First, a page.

A SCATHING new report, perhaps the first of its kind from inside China since Tibet was brutally locked down in March last year, describes how Beijing’s efforts to pour rivers of money into Tibet since 1989 to ensure "stability" have been spectacularly counter-productive.

The report, which is controversial for having been written by a group of Beijing scholars, says private-sector jobs went to ethnic Han Chinese from other provinces, and public money flowed into the pockets of a new elite which systematically portrayed community discontent as "separatism".

"They use every opportunity to play the separatism card," says Phun Tshogs Dbang Rjyal, a founder of the Communist Party in Tibet, who is quoted in the report.

"And they will try hard to apportion responsibility on ‘overseas hostile forces’ because this is the way to consolidate their interests and status and eventually bring them more power and resources."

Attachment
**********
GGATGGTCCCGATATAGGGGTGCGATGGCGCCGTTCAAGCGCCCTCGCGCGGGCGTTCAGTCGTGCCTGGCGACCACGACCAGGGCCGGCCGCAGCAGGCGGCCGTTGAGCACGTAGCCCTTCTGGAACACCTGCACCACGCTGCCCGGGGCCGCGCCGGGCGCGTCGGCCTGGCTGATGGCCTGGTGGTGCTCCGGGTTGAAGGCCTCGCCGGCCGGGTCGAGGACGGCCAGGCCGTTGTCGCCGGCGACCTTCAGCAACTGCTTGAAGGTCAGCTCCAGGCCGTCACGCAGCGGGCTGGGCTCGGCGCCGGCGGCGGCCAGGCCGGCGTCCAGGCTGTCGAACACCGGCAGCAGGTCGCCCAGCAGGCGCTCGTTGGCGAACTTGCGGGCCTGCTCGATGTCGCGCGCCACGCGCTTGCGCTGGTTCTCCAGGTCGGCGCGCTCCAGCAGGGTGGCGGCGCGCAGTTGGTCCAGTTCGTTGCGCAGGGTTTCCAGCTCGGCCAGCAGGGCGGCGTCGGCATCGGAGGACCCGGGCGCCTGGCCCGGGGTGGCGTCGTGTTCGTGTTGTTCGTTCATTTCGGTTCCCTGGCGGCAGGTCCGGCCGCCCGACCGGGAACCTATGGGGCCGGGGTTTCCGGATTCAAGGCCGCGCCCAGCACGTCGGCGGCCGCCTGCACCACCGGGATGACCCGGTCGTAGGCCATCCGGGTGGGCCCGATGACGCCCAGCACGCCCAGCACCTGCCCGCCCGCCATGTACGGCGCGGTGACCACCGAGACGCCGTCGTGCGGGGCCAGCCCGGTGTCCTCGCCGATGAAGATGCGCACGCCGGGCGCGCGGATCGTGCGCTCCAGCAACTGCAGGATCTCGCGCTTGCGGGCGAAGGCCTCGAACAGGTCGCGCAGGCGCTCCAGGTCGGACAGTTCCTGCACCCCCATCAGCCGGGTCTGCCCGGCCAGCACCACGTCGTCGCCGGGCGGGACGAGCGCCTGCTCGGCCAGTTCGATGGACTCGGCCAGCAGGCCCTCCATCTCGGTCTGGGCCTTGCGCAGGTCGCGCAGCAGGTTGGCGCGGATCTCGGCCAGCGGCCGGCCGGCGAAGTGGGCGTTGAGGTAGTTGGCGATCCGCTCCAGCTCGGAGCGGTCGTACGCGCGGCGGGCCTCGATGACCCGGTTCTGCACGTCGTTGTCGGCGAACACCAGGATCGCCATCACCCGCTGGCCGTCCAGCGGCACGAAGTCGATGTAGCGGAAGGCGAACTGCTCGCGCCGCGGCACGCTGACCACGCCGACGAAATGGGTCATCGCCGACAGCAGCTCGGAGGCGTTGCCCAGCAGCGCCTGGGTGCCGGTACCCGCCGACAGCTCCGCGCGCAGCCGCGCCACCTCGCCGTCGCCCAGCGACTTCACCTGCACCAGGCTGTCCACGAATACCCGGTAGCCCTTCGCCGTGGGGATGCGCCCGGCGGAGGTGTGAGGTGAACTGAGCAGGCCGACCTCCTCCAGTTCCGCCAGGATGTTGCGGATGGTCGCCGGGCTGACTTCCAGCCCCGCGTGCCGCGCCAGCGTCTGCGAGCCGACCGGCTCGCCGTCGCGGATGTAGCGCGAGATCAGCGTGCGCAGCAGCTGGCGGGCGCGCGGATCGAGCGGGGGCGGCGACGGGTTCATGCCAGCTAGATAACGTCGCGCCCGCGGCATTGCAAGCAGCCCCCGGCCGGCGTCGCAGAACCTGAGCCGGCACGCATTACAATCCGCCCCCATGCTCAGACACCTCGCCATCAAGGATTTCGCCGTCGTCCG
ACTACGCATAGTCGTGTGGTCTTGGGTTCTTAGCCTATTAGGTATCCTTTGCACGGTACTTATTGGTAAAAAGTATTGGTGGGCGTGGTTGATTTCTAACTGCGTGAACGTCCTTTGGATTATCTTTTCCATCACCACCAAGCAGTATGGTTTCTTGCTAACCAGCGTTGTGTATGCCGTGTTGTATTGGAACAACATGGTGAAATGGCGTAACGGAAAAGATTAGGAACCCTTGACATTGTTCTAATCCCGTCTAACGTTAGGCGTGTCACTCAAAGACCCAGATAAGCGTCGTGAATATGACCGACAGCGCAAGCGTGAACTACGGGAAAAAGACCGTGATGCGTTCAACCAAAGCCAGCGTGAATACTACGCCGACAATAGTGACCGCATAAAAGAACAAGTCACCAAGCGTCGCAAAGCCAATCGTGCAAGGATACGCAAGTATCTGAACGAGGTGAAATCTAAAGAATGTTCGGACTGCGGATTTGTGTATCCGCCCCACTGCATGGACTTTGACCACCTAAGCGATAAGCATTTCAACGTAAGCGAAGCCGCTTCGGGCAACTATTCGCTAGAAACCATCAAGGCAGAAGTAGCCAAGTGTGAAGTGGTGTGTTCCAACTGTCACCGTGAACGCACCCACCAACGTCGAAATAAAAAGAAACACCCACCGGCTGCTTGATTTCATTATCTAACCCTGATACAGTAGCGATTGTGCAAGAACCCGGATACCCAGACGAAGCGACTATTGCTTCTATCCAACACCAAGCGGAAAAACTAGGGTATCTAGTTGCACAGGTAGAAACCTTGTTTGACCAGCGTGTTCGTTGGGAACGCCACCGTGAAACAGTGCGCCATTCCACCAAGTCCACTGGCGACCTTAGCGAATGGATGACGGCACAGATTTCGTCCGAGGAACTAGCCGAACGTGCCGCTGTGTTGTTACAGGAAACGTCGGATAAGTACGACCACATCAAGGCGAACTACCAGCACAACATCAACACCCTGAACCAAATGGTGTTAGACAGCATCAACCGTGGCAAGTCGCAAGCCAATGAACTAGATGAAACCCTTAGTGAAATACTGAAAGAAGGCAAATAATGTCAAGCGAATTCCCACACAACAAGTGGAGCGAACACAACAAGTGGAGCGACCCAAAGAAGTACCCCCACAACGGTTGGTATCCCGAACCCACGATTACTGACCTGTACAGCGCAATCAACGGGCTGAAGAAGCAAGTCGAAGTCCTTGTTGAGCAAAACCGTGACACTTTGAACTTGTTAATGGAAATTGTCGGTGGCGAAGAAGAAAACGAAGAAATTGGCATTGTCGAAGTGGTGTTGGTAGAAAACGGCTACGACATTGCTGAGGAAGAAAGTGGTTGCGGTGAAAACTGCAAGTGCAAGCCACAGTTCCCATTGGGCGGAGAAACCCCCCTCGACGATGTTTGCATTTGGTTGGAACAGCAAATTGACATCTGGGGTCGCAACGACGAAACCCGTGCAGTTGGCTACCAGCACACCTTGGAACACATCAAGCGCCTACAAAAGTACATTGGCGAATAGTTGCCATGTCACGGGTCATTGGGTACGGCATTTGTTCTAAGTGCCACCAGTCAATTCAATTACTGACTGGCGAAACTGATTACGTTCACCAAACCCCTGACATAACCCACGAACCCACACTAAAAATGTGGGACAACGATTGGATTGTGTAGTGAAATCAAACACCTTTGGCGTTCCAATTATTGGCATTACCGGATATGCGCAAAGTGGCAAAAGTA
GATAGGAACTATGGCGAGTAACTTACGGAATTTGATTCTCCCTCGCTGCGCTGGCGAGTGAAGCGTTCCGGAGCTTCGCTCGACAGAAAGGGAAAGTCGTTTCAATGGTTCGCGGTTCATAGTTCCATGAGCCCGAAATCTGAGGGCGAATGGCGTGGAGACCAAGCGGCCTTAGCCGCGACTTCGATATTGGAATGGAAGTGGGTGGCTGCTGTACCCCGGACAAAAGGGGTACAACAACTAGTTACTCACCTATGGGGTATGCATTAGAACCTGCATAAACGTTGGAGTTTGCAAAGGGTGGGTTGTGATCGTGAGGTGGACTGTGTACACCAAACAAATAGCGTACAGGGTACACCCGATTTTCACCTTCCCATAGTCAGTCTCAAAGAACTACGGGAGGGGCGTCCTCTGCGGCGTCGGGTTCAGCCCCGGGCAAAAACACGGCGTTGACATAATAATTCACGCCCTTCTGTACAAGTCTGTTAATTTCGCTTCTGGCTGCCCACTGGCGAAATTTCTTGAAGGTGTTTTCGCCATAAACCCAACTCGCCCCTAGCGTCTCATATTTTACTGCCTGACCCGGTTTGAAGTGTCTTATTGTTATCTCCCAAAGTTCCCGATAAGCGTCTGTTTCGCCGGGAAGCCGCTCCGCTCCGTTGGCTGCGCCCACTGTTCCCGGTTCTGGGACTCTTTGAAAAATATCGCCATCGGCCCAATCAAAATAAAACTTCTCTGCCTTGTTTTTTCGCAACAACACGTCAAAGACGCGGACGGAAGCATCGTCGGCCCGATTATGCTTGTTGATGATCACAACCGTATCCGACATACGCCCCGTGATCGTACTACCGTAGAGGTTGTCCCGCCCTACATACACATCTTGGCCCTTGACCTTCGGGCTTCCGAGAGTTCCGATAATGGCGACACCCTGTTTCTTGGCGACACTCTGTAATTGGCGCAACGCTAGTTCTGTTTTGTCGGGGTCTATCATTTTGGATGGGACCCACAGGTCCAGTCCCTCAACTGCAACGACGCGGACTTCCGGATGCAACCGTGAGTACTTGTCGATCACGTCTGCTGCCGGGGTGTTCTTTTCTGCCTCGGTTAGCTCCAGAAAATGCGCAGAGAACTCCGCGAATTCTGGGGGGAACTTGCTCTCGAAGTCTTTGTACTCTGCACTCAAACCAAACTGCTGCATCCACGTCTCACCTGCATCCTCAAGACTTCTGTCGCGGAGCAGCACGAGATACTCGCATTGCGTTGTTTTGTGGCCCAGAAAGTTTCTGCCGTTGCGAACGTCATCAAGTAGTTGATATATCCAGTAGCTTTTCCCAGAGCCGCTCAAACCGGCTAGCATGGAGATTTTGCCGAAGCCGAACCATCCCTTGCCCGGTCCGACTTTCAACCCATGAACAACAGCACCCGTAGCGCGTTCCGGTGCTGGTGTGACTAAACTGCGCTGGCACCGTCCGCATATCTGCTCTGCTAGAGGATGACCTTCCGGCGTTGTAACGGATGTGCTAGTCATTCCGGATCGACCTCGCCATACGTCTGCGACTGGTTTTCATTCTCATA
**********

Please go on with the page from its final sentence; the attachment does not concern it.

The fieldwork was conducted by four Peking University journalism students who travelled to Lhasa and a Tibetan region of Gansu province in July.

It was written and recently published on the internet by the Open Constitution Initiative, a non-government organisation run by lawyers and intellectuals in Beijing….

Xu Zhiyong, a human rights lawyer who helped prepare the report, said he hoped it would be picked up by Chinese media, but he held little hope that it would influence government officials.

But ethnic Tibetans are nevertheless heartened that a balanced account of the causes of last year’s uprising can now exist in China.